- Bellingham Initiative No. 2021-01 (November 2021). Requiring landlords to provide written notice 90 days before terminating rental agreement without cause or increasing rent by more than 5% in a rolling 12-month period; requiring landlords (if requested by tenant) to pay rental relocation assistance equal to three months of current fair market rent when terminating rental agreement without cause or increasing rent more than 8%. Initiative narrowly failed with 49.4% of the voters voting in favor.
- Federal Way Citizen Initiative No. 2019-001 (November 2019). Requiring landlords to comply with existing rental laws; establishing obligations and duties for landlords; establishing rights for tenants regarding evictions, retaliatory actions, and rental agreements and renewals; creating classes of tenants afforded additional rental rights; and adopting procedures and penalties. Passed with 55% of the voters supporting the initiative.
- Seattle Initiative Measure No. 124 (November 2016). Requiring hotels of a certain size to protect employees against assault, sexual harassment, and injury by retaining lists of accused guests and other measures; improve access to healthcare; limit workloads; and provide limited job security for employees upon hotel ownership transfer. All provisions except assault protection could be waived through collective bargaining. Initiative passed with almost 77% of the voters supporting the initiative.
- Spokane Initiative No. 2015-2 (November 2015). Initiative to amend the city charter to add a worker bill of rights, including family wages for employees of large employers, equal pay for equal work, and the right to not be wrongfully terminated. Initiative failed with 36% of the voters voting in support.
- Tacoma Citizens Initiative No. 1 (November 2015). Establishing a $15 per hour minimum wage for employers of a certain size, adjusted annually for inflation. The city council submitted an alternative proposition to incrementally increase the minimum wage up to $12 per hour by 2018, adjusted annually for inflation after that. Voters approved the increased minimum wage with about 59% of the vote and opted for the $12 hourly wage with over 71% of the vote.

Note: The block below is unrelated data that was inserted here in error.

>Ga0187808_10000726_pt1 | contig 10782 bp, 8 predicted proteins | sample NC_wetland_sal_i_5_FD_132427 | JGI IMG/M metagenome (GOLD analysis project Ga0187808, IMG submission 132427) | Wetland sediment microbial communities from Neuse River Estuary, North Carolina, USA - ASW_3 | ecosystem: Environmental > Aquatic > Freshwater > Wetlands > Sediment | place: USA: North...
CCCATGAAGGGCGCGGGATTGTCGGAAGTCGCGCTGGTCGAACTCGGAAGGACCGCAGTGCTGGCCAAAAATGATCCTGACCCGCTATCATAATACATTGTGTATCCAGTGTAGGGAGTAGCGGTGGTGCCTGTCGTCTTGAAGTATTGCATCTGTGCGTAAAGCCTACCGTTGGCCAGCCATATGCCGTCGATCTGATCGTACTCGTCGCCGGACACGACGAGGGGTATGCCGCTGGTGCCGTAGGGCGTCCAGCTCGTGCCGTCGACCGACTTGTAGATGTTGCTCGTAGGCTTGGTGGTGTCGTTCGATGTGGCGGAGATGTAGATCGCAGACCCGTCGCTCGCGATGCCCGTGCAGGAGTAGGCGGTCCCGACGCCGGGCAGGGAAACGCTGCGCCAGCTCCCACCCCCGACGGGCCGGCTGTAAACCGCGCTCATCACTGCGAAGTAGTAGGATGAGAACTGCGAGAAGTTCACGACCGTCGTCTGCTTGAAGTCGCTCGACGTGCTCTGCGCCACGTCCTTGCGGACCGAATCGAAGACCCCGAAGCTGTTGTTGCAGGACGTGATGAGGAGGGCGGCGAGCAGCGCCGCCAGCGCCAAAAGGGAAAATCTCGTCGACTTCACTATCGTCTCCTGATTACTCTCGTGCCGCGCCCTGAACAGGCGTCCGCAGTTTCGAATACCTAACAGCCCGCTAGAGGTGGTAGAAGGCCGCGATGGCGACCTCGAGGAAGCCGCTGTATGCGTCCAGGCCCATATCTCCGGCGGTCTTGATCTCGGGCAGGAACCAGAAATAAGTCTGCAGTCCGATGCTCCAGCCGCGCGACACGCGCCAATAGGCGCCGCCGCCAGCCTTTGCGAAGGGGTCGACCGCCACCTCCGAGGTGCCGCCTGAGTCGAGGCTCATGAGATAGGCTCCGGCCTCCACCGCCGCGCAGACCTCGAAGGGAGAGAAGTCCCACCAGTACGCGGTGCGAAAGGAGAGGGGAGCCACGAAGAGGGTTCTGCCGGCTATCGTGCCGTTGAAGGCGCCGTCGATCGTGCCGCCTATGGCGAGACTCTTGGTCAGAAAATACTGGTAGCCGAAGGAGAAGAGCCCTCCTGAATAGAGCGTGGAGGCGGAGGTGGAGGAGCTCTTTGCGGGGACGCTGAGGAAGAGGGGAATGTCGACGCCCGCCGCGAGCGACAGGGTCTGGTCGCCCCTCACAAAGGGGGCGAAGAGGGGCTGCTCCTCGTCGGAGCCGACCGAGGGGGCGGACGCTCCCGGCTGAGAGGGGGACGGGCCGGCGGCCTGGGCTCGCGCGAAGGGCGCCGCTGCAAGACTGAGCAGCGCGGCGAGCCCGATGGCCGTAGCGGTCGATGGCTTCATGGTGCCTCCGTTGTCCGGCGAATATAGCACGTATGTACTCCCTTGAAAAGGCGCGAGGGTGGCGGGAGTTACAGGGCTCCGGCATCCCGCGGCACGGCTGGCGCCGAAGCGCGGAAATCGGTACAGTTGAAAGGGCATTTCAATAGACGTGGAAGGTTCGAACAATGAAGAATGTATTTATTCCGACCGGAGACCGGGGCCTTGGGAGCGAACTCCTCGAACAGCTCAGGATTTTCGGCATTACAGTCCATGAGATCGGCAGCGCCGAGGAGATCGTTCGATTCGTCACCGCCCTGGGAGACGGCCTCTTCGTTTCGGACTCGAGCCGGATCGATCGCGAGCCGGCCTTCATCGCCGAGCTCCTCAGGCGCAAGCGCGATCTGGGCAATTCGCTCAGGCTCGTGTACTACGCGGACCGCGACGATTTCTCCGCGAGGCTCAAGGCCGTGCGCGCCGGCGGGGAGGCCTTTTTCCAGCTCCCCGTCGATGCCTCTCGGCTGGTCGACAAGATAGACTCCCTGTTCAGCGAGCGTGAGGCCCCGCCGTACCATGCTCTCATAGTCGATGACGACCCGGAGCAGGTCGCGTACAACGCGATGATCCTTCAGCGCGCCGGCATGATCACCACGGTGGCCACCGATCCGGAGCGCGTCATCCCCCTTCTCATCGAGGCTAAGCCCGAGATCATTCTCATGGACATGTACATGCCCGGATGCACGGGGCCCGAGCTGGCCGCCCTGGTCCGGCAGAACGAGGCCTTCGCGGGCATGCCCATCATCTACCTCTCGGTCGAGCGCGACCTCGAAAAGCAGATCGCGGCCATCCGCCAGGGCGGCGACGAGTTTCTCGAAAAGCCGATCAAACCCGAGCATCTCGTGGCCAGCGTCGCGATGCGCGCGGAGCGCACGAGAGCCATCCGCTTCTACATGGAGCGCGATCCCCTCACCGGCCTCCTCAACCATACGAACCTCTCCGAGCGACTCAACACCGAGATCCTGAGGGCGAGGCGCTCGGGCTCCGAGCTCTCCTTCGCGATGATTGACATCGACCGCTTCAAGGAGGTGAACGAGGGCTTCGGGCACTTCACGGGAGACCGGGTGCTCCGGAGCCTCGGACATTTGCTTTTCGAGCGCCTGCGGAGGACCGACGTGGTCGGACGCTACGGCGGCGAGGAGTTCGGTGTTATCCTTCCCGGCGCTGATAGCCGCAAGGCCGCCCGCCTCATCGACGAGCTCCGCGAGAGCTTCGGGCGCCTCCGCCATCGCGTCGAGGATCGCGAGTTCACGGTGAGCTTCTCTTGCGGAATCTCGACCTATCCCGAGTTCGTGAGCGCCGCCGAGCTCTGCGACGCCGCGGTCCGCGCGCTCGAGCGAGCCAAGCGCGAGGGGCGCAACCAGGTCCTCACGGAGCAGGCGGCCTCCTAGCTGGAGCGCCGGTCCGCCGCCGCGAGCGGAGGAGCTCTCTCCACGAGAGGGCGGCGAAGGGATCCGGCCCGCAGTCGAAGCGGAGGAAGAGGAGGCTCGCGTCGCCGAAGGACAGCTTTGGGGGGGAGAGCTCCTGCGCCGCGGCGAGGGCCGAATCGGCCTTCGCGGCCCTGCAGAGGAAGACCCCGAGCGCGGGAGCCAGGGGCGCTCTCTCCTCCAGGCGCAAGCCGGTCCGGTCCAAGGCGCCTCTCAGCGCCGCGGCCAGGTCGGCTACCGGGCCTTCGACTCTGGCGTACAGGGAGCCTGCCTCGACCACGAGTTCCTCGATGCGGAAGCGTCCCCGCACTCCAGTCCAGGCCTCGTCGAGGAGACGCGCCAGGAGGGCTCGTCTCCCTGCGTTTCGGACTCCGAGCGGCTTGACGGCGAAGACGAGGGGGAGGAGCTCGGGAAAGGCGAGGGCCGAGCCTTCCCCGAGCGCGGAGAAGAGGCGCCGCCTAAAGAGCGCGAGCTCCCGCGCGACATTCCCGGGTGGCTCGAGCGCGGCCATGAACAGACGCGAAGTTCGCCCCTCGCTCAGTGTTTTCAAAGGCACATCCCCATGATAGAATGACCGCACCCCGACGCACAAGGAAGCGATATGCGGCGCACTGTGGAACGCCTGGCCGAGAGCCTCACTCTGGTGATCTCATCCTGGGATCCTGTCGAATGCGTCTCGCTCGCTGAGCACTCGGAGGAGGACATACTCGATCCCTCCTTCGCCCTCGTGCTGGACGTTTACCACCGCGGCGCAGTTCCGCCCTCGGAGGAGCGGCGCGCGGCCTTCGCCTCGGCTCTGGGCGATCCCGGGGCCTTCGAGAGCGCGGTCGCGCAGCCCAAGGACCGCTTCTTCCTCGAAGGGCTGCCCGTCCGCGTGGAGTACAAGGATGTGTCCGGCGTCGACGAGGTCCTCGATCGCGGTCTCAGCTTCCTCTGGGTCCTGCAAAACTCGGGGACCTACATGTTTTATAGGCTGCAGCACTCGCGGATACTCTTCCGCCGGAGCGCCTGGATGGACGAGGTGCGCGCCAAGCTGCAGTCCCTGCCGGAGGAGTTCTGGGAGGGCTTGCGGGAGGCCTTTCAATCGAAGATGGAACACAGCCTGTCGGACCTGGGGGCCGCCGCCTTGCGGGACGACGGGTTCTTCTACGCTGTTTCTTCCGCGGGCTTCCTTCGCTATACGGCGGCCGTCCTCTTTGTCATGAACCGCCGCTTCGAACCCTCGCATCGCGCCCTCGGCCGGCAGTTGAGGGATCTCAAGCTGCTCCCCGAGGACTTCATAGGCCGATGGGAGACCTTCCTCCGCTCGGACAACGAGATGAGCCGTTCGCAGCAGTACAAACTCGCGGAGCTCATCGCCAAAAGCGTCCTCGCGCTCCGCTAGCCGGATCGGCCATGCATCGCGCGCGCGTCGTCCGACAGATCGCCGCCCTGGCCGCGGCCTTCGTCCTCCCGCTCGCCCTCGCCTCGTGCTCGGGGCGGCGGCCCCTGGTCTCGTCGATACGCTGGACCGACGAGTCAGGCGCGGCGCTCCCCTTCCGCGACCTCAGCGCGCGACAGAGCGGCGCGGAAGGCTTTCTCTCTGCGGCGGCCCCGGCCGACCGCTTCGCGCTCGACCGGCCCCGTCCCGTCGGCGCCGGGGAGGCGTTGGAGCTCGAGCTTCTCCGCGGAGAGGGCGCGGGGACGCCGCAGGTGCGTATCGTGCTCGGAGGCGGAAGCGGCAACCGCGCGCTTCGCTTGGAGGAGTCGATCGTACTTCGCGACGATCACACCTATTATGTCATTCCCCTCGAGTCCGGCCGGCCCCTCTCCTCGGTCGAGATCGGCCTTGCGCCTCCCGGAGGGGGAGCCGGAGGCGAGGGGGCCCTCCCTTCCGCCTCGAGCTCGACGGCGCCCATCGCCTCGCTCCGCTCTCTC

- Pierce County Referendum No. 2015-01 (November 2015). Referendum to repeal Ordinance No. 2015-2s, which approved financing, construction, and leasing of a new county general services building. Referendum was approved with 59% of the voters voting in favor, meaning the ordinance was repealed and the county was forced to abandon its existing plans for the general services building.
Plastic Bag Bans
- Issaquah Proposition No. 1 (February 2015). Citizen initiative to repeal the city's plastic bag ordinance, which prohibits lightweight carryout plastic bags, imposes a 5-cent charge for carryout paper bags, and encourages the use of reusable bags. Initiative failed with about 48% of the voters supporting the initiative, and the city's plastic bag ban was upheld.
- Olympia Initiative Measure No. 1 (November 2016). Initiative to establish a college grant program providing city high school graduates or GED recipients with at least one year of community college tuition, or an equivalent amount to attend public colleges or universities in Washington. Measure would be funded by a 1.5% tax on household income above $200,000, with administrative expenses capped at 5%. Initiative failed with 47% of the voters supporting the initiative. Prior to the vote, the Superior Court ruled that the initiative extended beyond the city's powers and violated a state law banning cities and counties from establishing income taxes (RCW 36.65.030). However, a subsequent stay allowed the initiative to appear on the ballot without addressing its legality.
- Bellingham Initiative No. 2021-02 (November 2021). Prohibits city from acquiring or using facial recognition technology or contracting with a third party to use facial recognition technology on its behalf; prohibits use of predictive policing technology, retention for unlawfully acquired data, and use of data, information, or evidence derived from the use of facial recognition technology or predictive policing technology. Initiative passed with 57% of the vote.